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Reading Comprehension Worksheets
European History: 1600s-1800s
The Age of Enlightenment

European History: 1600s-1800s
European History: 1600s-1800s


The Age of Enlightenment
Print The Age of Enlightenment Reading Comprehension


Reading Level
     edHelper's suggested reading level:   grades 8 to 12
     Flesch-Kincaid grade level:   8.99

Vocabulary
     challenging words:    capitalism, best, calculus, superstition, pamphlet, clergy, optics, superstitious, telescope, philosophy, discovery, milestone, algebra, knowledge, whose, scientific
     content words:    Sir Isaac Newton, Isaac Newton, American Revolution, French Revolution, Latin America, Thomas Jefferson, Thomas Paine, Common Sense, Jean-Jacques Rousseau


The Age of Enlightenment
By Sharon Fabian
  

1     You could say that the modern age really began in Europe in the 1600s. Around this time, people began to ask for proof before they were willing to believe something. No longer were they willing to accept something as fact just because it was what they were told. They wanted facts. They wanted things to make sense.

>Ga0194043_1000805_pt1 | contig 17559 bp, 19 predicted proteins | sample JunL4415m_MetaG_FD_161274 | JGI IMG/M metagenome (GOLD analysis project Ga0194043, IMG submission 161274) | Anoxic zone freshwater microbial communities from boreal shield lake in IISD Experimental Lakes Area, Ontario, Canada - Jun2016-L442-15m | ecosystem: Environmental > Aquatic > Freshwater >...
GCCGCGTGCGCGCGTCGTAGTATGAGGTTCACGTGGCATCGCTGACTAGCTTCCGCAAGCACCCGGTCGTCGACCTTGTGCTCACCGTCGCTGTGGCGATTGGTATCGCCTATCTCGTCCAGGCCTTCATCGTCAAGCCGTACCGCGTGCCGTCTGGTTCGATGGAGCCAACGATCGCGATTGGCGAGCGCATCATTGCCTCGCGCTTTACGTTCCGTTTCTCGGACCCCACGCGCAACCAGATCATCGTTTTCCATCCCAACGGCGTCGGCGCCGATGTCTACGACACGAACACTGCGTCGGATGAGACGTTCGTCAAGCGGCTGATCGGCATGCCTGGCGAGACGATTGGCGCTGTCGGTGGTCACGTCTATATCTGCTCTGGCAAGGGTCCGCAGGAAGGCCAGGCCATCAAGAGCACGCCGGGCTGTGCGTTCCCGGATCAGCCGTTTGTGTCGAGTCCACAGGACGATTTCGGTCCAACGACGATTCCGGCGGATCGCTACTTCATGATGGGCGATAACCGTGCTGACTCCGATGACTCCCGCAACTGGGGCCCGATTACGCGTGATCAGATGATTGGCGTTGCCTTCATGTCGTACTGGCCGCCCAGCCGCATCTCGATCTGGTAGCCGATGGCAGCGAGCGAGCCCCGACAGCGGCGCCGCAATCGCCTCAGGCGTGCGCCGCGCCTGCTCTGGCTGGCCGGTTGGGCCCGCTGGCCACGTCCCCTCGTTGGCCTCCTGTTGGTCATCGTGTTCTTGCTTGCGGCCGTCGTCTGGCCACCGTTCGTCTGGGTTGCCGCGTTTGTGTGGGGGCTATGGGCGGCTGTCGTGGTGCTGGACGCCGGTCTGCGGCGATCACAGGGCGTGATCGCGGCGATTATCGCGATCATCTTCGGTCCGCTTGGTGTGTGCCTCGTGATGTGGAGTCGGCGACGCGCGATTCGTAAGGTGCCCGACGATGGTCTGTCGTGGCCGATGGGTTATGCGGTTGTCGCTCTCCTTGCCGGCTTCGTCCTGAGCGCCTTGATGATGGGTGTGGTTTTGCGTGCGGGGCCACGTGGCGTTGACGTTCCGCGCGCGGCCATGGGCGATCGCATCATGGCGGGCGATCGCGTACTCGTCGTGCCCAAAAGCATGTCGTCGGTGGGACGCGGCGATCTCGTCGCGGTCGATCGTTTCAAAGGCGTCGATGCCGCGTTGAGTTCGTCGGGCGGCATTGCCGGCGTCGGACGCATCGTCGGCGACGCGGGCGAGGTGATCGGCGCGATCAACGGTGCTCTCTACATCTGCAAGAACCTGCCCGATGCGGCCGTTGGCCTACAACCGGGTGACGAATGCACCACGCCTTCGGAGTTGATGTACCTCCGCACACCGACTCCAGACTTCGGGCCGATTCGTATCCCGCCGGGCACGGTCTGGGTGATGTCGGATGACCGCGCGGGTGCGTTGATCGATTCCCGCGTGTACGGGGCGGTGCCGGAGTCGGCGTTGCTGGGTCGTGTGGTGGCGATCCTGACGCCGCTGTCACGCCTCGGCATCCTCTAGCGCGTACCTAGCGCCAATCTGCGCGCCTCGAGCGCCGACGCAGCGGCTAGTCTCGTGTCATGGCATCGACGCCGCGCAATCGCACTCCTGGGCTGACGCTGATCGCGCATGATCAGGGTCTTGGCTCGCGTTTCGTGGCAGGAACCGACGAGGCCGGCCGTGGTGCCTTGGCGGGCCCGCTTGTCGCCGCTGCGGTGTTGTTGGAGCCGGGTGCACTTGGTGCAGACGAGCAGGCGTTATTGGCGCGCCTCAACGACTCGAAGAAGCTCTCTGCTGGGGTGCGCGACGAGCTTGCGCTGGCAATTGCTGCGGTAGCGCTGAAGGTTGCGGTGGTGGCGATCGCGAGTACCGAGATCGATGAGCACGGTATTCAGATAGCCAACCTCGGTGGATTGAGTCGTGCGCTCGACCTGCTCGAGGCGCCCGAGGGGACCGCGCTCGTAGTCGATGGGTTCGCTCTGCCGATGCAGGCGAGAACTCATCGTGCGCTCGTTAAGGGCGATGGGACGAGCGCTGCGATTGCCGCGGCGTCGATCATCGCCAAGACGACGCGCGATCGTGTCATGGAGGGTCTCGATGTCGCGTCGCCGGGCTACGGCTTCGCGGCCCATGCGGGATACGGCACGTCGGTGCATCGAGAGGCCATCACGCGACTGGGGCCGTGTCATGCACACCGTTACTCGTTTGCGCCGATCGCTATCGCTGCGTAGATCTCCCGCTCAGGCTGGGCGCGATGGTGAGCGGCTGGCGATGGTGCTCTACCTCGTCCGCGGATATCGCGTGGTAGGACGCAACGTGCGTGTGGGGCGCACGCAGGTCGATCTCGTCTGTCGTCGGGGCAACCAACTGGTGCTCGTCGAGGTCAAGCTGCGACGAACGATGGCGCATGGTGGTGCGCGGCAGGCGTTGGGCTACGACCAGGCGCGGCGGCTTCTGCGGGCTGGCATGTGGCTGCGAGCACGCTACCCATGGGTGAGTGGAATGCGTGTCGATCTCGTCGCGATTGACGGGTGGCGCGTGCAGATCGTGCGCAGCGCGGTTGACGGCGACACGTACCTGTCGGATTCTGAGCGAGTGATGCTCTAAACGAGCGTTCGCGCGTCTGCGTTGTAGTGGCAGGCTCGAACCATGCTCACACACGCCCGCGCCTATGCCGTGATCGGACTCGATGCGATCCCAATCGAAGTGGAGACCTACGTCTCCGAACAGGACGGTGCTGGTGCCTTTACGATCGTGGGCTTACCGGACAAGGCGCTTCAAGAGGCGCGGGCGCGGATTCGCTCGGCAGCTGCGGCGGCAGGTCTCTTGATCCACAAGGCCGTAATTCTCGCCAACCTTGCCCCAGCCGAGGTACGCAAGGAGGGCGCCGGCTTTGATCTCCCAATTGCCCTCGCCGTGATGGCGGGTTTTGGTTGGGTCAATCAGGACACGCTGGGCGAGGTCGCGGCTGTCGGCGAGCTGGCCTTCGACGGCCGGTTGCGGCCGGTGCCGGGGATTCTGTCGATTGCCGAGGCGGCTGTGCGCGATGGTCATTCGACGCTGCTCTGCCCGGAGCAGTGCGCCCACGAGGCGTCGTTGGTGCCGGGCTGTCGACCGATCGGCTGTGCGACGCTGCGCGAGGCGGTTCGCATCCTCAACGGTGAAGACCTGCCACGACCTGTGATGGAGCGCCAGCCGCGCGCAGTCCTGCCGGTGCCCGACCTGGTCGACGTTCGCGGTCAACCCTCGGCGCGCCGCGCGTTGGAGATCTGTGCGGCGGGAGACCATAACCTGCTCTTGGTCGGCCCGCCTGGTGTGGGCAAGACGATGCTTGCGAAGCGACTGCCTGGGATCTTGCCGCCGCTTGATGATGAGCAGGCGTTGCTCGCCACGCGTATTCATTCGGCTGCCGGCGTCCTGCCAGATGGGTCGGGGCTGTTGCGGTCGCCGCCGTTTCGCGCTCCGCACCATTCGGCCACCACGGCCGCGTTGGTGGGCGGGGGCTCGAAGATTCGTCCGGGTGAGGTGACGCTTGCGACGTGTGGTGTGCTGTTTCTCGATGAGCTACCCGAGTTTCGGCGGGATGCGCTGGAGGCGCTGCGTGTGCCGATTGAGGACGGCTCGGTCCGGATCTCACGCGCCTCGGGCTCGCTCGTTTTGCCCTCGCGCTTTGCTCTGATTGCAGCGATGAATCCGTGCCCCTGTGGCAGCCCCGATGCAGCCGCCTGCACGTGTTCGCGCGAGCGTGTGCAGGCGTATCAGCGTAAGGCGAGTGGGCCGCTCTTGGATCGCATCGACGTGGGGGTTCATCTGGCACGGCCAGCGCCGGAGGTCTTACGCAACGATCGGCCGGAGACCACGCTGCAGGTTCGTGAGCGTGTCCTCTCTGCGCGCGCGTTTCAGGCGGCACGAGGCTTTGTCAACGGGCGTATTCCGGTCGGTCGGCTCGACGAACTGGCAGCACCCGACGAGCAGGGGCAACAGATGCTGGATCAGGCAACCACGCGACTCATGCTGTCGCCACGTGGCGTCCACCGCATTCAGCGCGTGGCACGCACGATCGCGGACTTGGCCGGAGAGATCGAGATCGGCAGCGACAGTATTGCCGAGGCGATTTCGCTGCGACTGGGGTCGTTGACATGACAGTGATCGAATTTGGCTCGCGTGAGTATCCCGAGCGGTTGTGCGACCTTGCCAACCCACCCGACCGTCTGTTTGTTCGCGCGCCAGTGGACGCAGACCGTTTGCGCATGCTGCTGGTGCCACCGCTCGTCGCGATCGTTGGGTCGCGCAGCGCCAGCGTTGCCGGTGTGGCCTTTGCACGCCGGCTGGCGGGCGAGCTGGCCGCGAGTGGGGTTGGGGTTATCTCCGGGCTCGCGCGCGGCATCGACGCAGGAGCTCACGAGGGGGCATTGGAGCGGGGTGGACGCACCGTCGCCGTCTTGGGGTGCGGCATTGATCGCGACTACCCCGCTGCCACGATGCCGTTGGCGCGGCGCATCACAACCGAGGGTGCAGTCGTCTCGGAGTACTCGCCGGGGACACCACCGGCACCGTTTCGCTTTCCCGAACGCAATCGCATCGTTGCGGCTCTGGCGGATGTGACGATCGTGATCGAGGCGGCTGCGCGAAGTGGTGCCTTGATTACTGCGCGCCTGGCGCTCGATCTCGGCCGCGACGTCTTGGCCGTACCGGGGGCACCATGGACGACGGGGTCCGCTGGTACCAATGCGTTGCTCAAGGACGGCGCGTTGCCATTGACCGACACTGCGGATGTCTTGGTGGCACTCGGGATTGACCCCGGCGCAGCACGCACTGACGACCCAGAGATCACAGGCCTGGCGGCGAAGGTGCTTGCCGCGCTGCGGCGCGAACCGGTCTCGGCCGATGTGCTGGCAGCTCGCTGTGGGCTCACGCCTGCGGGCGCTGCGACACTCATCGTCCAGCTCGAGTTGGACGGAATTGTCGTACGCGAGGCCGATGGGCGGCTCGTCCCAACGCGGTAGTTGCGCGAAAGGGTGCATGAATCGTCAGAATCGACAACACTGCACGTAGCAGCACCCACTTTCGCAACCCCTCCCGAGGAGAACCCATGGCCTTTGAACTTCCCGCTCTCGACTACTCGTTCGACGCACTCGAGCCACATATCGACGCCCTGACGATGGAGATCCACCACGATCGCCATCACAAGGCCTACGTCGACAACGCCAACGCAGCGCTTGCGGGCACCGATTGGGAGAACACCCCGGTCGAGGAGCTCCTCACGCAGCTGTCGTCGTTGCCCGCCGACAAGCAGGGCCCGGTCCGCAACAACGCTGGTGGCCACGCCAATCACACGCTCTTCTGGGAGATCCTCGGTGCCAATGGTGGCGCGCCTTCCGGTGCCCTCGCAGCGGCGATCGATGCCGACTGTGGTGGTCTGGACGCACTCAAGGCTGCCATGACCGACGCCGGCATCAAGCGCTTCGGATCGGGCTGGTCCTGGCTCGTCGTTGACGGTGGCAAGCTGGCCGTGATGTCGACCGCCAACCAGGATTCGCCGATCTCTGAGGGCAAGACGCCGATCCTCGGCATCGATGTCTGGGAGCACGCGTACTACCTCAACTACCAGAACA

2     It was called The Age of Enlightenment, and its main idea was that humans had a very important power - the ability to reason. It was believed that this ability to reason would allow people to break away from the superstitious beliefs of the past.
 
3     It was a radical new way of thinking for many Europeans. For centuries, they had accepted the teachings of certain leaders. If the leaders said that something was true, then it was. At one time, that would have been the end of the story, but not any longer. Now people used their own abilities to discover truths for themselves.
 
4     Since all humans had this ability to reason, the Enlightenment philosophy led to a new way of looking at people as well. It led to the idea that all people were equal. Anyone could make important scientific discoveries, not just members of the noble class or members of the clergy. Also according to the Enlightenment philosophy, everyone has certain natural rights.
 
5     During this time, it was believed that the most important thing a person could do was to learn and discover more and, in this way, add to human knowledge. Important discoveries were made in science, history, and math. The Age of Enlightenment continued through the 1700s in Europe and also spread to America.

Paragraphs 6 to 11:
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European History: 1600s-1800s
             European History: 1600s-1800s


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